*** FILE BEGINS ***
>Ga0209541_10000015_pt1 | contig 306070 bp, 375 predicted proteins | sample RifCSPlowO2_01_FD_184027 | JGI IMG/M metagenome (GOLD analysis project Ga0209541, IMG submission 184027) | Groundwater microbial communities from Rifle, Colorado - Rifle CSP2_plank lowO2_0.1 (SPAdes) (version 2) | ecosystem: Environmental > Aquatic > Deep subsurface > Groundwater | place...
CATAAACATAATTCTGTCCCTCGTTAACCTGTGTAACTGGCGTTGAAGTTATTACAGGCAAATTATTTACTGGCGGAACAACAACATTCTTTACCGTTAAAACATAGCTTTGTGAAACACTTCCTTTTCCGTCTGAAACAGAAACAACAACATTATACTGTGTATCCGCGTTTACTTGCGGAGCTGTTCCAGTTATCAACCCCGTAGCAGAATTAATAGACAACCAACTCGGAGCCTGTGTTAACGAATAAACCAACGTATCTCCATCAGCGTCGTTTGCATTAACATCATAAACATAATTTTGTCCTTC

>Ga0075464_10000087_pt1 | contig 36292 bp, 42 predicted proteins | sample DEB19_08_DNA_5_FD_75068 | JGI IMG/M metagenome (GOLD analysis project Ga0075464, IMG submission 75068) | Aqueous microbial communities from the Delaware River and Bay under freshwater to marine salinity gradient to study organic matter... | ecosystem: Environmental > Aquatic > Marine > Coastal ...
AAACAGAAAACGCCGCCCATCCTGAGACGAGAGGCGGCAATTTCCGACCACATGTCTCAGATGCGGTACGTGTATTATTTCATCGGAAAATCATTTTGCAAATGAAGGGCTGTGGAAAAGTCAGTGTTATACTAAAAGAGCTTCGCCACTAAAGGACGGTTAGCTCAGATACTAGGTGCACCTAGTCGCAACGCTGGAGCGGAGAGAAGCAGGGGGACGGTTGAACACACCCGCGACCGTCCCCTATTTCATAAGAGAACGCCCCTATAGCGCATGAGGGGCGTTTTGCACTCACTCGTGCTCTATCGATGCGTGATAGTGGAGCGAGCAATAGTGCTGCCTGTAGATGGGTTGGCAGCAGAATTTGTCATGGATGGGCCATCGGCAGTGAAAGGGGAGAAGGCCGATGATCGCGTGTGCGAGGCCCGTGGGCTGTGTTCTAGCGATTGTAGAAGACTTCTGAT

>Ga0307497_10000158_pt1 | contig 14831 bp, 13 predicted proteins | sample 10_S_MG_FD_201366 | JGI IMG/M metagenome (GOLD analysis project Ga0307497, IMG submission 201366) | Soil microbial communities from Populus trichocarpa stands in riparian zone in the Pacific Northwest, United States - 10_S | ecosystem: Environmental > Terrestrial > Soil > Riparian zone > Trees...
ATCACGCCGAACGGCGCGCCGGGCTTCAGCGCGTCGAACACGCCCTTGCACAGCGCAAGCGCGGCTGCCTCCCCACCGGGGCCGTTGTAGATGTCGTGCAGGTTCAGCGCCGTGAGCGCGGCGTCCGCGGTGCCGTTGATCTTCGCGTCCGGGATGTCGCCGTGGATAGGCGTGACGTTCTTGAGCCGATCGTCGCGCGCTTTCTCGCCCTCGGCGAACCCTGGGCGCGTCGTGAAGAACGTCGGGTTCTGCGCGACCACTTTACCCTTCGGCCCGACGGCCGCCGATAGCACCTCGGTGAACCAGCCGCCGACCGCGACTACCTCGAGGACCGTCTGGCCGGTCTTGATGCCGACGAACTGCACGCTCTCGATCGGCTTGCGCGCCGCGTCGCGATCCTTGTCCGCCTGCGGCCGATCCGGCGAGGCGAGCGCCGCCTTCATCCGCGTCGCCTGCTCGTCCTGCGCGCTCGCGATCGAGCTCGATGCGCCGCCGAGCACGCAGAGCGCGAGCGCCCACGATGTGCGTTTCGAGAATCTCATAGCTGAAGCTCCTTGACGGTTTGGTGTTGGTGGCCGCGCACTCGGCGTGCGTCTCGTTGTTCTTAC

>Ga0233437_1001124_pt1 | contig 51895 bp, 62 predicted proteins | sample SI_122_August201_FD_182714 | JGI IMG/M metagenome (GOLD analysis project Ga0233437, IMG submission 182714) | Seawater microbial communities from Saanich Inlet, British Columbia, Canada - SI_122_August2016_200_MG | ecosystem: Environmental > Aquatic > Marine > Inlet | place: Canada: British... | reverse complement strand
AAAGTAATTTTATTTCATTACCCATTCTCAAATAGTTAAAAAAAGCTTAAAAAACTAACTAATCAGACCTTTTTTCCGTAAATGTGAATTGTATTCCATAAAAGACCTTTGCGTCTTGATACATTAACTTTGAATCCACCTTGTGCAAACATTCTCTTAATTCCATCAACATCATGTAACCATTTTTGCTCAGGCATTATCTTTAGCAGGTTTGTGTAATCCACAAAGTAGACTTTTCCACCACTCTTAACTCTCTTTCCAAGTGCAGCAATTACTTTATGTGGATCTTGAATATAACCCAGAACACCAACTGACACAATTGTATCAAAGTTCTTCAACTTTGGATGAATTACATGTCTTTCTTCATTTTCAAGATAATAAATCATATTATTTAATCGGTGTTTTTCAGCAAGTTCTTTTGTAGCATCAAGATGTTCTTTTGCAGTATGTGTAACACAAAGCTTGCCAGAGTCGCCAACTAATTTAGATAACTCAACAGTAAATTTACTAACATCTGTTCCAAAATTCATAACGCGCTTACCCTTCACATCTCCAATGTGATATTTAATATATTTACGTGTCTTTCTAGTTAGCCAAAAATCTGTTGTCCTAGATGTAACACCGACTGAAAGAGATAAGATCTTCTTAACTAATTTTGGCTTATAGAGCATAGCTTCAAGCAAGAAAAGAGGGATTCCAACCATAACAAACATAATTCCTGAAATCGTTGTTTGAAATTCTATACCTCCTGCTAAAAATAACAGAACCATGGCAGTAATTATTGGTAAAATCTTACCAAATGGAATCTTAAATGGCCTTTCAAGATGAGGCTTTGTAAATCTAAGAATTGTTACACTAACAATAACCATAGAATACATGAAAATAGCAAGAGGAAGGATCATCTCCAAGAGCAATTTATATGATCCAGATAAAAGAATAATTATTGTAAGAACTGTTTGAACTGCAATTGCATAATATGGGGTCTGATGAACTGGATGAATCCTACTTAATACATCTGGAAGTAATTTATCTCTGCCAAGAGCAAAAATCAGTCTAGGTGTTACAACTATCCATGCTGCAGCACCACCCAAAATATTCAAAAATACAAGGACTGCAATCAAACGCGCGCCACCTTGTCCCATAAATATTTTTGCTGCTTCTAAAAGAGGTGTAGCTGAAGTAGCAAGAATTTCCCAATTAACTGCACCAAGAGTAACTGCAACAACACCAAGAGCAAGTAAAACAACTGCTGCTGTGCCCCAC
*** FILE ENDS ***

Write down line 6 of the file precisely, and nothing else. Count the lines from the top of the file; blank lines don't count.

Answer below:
ATCACGCCGAACGGCGCGCCGGGCTTCAGCGCGTCGAACACGCCCTTGCACAGCGCAAGCGCGGCTGCCTCCCCACCGGGGCCGTTGTAGATGTCGTGCAGGTTCAGCGCCGTGAGCGCGGCGTCCGCGGTGCCGTTGATCTTCGCGTCCGGGATGTCGCCGTGGATAGGCGTGACGTTCTTGAGCCGATCGTCGCGCGCTTTCTCGCCCTCGGCGAACCCTGGGCGCGTCGTGAAGAACGTCGGGTTCTGCGCGACCACTTTACCCTTCGGCCCGACGGCCGCCGATAGCACCTCGGTGAACCAGCCGCCGACCGCGACTACCTCGAGGACCGTCTGGCCGGTCTTGATGCCGACGAACTGCACGCTCTCGATCGGCTTGCGCGCCGCGTCGCGATCCTTGTCCGCCTGCGGCCGATCCGGCGAGGCGAGCGCCGCCTTCATCCGCGTCGCCTGCTCGTCCTGCGCGCTCGCGATCGAGCTCGATGCGCCGCCGAGCACGCAGAGCGCGAGCGCCCACGATGTGCGTTTCGAGAATCTCATAGCTGAAGCTCCTTGACGGTTTGGTGTTGGTGGCCGCGCACTCGGCGTGCGTCTCGTTGTTCTTAC